Company Post

Made with Love in TouchDesigner V99 C:\Users\deadmau5>

Less than 5 months before the premiere of his new Cube V3 show Canadian electronic music producer and DJ deadmau5 aka Joel Zimmerman paid a visit at the Derivative office in Toronto with the plan to build the entire show from scratch in a real time environment, specifically with TouchDesigner.
He had already invested solid – and very public time – learning the software in mind-boggling 18-to-48-hour work sessions on his channel punctuated by cathartic bouts of gaming, his opinionated and adoring clan in tow. You could not look away… but also Zimmerman's self-reliance, agility and sheer stamina was perhaps what was most impressive as was his swift handling of TouchDesigner's infamous 'learning curve'.



Long story short, a few months and a sh*t ton of WORK later - "I put in the hours" he flatly states, emerged a 1.5 hour spectacle centred around a 21-foot-tall x 22-foot-wide, mechanical feat of engineering clad in pulsating, twisted visuals that singularly originates from him and turns E:DM on its head (so to speak ;). Whichever way you want to look at it, Cube V3 is something that hasn't been done before and it is remarkably good.

And as Zimmerman put it to the Miami New Times before the show's premiere at the Ultra Music Festival March 30th "I need everyone to know how much of a fucking insanely stupid technological feat this is… That's important, because we have all this tech and no one's fucking using it."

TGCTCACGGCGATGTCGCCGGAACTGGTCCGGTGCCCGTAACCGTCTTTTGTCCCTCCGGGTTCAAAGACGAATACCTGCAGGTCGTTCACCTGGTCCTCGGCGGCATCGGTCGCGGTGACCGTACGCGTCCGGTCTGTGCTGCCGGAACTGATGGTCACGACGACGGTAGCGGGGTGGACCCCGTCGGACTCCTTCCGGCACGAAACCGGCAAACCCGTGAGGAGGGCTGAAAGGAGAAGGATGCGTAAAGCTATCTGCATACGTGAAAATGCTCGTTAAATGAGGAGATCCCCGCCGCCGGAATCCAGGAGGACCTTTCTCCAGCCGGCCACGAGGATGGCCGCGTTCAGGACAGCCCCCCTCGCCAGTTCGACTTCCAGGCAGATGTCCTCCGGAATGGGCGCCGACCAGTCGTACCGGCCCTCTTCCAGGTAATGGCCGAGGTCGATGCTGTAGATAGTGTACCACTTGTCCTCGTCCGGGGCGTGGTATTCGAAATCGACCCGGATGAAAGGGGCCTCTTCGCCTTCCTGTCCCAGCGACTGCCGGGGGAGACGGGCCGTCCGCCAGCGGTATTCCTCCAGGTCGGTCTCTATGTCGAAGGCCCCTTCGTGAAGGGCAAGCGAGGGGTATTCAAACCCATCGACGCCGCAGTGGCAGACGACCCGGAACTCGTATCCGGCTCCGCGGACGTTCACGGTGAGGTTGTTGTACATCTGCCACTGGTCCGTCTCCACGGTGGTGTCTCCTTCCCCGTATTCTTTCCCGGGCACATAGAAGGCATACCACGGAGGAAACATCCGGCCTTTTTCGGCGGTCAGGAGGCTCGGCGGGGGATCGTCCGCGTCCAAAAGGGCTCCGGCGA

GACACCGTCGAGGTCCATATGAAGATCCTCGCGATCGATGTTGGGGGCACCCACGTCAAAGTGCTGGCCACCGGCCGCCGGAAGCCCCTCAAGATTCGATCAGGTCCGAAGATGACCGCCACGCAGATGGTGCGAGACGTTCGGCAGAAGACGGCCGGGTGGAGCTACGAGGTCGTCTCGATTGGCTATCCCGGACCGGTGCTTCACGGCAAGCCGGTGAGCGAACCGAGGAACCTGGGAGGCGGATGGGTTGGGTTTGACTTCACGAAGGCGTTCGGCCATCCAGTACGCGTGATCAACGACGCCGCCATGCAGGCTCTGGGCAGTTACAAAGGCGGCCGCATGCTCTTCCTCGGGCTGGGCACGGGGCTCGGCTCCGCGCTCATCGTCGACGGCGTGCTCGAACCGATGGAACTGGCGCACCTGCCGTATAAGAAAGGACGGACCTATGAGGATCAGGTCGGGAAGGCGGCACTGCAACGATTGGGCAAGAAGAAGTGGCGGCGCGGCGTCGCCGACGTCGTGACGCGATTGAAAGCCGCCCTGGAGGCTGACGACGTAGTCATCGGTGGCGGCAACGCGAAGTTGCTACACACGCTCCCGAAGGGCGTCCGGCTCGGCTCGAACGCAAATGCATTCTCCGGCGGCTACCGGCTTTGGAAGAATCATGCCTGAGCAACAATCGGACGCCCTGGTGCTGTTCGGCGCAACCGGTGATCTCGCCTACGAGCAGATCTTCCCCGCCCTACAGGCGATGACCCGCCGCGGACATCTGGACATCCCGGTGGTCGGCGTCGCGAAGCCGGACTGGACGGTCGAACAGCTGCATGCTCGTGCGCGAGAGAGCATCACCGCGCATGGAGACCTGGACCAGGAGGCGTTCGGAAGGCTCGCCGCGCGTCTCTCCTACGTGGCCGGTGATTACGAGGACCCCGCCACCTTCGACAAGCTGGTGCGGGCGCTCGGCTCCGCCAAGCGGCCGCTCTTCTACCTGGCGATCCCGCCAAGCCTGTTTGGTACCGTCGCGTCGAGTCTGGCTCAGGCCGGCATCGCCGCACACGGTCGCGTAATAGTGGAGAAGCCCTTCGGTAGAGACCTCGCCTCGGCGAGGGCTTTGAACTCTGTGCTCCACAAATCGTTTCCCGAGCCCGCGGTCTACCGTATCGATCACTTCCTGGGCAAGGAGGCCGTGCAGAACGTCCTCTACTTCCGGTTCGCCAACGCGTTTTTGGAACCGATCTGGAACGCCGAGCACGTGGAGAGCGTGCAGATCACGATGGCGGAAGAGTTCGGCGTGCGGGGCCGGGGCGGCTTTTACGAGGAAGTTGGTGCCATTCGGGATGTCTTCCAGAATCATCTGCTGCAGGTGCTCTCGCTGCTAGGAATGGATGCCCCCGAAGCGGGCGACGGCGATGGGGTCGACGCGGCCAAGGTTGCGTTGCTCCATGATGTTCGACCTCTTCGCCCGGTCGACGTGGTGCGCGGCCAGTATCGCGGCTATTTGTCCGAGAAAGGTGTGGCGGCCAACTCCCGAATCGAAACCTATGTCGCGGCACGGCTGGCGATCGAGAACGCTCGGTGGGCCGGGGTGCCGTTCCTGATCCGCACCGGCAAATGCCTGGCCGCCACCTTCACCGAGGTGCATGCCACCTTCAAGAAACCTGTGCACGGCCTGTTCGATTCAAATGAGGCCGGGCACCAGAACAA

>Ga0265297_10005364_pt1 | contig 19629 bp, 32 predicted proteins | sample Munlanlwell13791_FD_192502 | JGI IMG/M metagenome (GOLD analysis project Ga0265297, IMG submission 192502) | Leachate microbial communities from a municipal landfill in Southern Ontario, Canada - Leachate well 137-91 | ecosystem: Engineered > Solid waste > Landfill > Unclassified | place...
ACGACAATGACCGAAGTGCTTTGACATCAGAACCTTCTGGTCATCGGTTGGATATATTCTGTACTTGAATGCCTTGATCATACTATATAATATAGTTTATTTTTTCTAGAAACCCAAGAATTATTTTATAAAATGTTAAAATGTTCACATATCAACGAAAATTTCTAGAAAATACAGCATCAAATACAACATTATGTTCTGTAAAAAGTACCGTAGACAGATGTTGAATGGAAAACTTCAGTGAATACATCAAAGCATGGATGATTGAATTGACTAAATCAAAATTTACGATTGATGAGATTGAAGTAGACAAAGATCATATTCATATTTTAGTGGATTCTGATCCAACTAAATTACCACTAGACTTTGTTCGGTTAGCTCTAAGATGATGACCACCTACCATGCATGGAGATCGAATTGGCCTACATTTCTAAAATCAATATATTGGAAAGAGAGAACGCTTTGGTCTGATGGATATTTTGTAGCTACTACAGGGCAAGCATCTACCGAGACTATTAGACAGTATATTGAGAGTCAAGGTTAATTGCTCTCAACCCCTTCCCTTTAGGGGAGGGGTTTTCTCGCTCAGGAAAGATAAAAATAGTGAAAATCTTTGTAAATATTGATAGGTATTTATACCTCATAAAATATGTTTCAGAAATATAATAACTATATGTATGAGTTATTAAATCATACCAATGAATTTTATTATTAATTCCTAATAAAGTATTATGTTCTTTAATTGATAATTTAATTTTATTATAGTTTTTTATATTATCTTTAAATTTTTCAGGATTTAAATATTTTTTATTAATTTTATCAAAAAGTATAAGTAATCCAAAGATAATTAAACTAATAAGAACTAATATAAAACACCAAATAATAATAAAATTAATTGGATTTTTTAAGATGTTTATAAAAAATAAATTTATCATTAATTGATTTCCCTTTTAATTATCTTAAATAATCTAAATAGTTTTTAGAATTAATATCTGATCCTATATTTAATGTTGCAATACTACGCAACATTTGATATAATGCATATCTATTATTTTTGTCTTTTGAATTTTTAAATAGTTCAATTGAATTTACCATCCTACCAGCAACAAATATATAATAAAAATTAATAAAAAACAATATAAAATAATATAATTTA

Before getting into that, one of the many take-aways from having seen this beast come together is that deadmau5 is a truly great role model and from a kind of 'disenfranchised' standpoint that makes it even cooler and a lot more real. Look no further. Massive thanks to the head mau5 for so publicly supporting TouchDesigner and for talking to us here.

Derivative: In the recent Forbes article "Who I Am" list of nine defining moments, #9 was Using TouchDesigner and you talk about how as a huge video gamer you were thinking, "If you can get graphics looking this good using real time in a video game why can't you do that on a LED wall?" So now that you've done that on your CUBE - completely reimagined and then redeveloped your show with realtime visual content and in a realtime environment, with visuals that are "modular" has it been liberating?... is it more 'fun' :)? and has it sparked new ideas or avenues for future development? Seems to be very compatible with the way you play and the way you create the music and audio elements for your shows - as in, construct blocks, strip away elements and then reconstruct everything live during the show…